A new report from the Center for Responsible Lending (CRL) documents how sketchy debt buyers – companies that purchase debt from lenders for “pennies on the dollar” and then try to collect from consumers – can win lawsuits against people without adequately proving that the debt is really owed.
The report, “Undue Burden: The Impact of Abusive Debt Collection Practices in Oregon,” argues that the system is rigged in favor of debt buyers, to the detriment of consumers. It estimates that Oregonians were held responsible for $54 million over a three-year period – much of which was never proven to be owed.
“People should understand that since there are so many debt claims that have incorrect information, being wrongly pursued in court can happen to anyone,” says CRL’s Lisa Stifler, Deputy Director of State Policy.
Oregon’s Department of Justice(DOJ) considers improper lawsuits filed by debt buyers a problem, says Kristina Edmunson of the agency. “DOJ is concerned about practices in the debt buyer industry that are unlawful or unfair to debtors.”
Oregon passed legislation in 2017 intended to tighten debt collection practices, but CRL believes the bill was not enough, that its reform does not address a “fundamental problem,” that “debt buyers do not have to produce records of a debt to the court in order to win a judgment.”
The CRL report found that just six large debt buyers operating in Oregon filed almost 25% of the civil lawsuits against consumer in the last five years, about 75,000 cases, “indicating,” it says, “that these firms have made a business out of suing people with very little burden of proving their cases.”
Oregonians file more complaints about debt collection practices to the federal Consumer Financial Protection Bureau (CFPB) than any other category but mortgages. The most common complaint was “debt was not mine.” Complaints that the amount was wrong or the debt was already paid were also common. Debt collection was the most frequent complaint category among military service members.
Oregon law makes it possible for debt buyers to obtain property liens and garnish wages by up to 25% of a person’s paycheck. “Imagine being sued for a debt you don’t owe, having no money for an attorney or court fees, having no time off work to fight it, and having your wages garnished by 25%,” says Carlos Garcia, Director of Economic Opportunity at Hacienda CDC. “How is that fair?”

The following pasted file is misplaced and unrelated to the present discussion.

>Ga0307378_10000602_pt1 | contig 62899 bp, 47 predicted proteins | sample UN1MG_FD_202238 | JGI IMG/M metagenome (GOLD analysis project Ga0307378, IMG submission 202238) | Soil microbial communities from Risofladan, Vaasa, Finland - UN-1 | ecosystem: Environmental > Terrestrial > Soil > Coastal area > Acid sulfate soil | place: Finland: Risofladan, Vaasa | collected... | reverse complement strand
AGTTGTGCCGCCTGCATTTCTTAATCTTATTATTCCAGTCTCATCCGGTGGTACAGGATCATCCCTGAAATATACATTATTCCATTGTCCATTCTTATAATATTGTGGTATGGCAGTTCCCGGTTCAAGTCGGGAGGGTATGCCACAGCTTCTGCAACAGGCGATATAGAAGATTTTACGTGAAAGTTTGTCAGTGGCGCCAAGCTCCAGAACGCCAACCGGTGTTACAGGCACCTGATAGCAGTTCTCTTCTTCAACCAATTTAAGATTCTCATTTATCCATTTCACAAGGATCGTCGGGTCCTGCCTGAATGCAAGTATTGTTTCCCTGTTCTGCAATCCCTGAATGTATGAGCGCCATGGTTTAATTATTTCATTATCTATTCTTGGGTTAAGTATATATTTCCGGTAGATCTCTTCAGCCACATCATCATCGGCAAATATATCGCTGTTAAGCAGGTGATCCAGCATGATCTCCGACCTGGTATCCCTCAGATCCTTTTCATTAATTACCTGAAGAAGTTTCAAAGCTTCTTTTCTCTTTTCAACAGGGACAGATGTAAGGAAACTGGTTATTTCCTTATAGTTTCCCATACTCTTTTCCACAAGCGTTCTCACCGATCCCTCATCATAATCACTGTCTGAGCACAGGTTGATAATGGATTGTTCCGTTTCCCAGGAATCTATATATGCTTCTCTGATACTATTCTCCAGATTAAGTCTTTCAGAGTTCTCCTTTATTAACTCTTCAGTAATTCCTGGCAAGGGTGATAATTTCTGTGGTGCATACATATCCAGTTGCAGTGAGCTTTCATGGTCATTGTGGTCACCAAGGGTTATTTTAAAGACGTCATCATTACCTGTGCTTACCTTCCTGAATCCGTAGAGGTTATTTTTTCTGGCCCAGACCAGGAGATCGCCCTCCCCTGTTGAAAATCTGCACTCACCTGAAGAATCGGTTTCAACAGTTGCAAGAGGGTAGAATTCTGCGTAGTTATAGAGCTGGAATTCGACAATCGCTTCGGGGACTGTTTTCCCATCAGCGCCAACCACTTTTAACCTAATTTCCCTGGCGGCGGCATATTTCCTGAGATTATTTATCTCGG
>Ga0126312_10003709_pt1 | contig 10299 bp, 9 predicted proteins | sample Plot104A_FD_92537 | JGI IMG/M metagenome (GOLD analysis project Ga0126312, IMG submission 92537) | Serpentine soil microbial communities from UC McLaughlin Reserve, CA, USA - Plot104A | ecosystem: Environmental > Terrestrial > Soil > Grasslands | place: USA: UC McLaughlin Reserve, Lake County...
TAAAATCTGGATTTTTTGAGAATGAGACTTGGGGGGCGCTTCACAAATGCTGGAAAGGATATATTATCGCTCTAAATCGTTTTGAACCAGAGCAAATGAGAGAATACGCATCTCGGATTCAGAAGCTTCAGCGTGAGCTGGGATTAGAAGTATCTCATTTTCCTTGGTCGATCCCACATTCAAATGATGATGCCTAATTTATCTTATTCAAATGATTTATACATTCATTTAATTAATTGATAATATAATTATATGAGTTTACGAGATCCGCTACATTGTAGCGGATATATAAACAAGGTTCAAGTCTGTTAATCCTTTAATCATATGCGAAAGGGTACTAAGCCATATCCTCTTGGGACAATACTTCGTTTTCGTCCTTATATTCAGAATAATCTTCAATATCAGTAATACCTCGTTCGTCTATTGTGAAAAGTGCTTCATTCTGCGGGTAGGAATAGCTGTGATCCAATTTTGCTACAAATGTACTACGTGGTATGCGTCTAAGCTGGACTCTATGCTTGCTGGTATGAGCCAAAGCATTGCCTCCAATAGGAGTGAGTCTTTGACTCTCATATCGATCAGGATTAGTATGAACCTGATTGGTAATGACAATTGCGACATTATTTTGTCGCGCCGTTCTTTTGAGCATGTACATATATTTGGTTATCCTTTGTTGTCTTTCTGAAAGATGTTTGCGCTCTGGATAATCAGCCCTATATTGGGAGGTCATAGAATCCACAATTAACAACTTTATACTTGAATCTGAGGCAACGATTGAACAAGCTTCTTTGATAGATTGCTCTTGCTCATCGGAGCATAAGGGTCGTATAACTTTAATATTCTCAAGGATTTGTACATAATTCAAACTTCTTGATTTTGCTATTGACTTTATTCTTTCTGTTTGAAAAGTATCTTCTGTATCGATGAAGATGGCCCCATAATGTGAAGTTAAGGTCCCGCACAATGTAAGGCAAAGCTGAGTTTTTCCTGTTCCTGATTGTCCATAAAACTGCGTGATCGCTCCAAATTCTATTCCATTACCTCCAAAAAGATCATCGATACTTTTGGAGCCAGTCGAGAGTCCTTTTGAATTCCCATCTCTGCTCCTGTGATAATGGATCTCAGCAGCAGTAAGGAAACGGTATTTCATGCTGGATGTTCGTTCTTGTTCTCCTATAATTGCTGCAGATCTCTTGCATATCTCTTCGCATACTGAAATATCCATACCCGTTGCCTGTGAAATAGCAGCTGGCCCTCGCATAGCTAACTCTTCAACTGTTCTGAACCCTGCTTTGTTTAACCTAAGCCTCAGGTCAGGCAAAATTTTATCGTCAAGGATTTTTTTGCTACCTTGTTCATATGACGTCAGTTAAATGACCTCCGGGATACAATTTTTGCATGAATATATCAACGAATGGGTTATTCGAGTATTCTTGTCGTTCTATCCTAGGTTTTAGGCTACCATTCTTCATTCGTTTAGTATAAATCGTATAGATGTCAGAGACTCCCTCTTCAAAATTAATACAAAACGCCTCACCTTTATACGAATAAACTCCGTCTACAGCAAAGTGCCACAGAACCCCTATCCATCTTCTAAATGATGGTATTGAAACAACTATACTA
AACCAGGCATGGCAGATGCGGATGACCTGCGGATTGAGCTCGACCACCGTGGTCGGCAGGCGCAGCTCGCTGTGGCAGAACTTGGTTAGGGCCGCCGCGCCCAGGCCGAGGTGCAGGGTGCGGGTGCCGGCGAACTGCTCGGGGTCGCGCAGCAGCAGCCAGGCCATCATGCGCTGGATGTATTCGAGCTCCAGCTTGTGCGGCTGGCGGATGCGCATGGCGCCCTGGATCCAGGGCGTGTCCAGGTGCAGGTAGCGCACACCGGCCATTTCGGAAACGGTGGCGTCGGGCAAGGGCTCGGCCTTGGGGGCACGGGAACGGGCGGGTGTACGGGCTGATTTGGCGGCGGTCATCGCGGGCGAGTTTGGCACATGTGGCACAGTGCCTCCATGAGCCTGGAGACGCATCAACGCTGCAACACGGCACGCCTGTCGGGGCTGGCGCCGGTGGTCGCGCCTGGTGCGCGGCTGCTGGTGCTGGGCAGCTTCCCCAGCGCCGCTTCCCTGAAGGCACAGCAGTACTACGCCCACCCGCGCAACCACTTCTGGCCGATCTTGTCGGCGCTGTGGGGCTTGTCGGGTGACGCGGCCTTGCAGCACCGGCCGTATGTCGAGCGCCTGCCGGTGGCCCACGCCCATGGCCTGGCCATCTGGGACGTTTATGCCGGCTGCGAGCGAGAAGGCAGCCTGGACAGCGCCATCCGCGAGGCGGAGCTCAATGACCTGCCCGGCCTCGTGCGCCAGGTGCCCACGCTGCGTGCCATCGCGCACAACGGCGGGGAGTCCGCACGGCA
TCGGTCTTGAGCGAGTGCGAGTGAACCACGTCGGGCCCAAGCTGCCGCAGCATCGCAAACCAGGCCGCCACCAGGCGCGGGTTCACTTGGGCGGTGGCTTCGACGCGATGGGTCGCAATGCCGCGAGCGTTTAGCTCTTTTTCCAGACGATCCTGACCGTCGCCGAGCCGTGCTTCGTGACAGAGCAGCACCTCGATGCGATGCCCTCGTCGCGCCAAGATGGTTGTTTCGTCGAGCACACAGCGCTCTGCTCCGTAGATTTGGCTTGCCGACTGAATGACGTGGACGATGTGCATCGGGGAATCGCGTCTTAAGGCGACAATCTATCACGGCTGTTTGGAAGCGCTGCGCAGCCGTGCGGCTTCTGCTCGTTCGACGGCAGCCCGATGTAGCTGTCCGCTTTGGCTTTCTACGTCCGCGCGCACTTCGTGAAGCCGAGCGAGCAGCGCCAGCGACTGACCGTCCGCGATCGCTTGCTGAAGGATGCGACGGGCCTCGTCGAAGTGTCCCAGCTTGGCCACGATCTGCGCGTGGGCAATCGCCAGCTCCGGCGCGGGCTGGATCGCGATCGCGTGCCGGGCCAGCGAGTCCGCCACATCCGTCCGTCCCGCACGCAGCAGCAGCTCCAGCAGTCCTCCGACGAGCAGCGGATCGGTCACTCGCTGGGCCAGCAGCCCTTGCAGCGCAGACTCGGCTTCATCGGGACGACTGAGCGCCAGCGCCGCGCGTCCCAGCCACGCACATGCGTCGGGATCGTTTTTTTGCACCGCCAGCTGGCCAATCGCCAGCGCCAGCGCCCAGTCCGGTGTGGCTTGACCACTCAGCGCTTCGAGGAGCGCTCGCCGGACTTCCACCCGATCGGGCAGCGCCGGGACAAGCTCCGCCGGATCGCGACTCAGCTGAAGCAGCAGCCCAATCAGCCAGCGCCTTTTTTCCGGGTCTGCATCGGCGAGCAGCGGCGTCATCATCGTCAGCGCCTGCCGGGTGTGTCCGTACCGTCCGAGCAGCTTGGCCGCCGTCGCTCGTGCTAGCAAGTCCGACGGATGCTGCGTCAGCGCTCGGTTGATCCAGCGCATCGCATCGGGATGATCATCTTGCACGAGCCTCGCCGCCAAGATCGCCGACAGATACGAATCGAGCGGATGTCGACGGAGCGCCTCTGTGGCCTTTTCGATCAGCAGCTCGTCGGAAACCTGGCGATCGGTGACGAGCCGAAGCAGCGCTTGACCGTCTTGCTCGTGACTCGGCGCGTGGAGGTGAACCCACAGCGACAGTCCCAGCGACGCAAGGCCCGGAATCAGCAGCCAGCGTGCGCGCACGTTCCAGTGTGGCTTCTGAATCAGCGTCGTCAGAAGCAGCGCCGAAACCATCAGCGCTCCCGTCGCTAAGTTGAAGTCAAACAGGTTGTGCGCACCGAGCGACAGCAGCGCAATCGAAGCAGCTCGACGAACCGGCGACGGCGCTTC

Edmunson says the DOJ does not give legal advice to Oregonians but that it “recommends that individuals who are served with a summons or threatened with a lawsuit immediately consult a lawyer.”
One such attorney is Michael Fuller, Chair of the consumer protection group at Olsen Daines, a Portland legal firm that, among other services, represents consumers against debt collectors. Fuller and the firm have sued more than twenty debt agencies in recent years for using wrongful practices. He is currently pursuing a class action complaint against Oregon’s largest debt collection firm, Gordon, Aylworth & Tami, which, he argues, operated a dummy service corporation to collect excessive fees.
“Our class action,” Fuller says, “seeks $200 for every person charged an excessive fee in the past year. We expect that thousands of Oregon consumers are affected.”
In addition to finding an attorney, Edmunson advises that consumers file a complaint with a variety of governmental agencies, including the DOJ or the CFPB. But she cautions that filing complaints “do not stop the lawsuit and a debtor may lose the ability to contest the lawsuit if he does not timely file a response.”
Consumers can also complain to the State’s Department of Consumer and Business Services, the agency that licenses debt
buyers and debt collectors.
“Oregonians have a few options within the state,” Stifler says. In addition to the agencies above, she suggests consumers request help from Legal Aid Services of Oregon and the Oregon Law Center.
More information about the rights of debtors in Oregon is available on the DOJ website, doj.state.or.us/consumer-protection/credit-loans-debt/debt-collection/.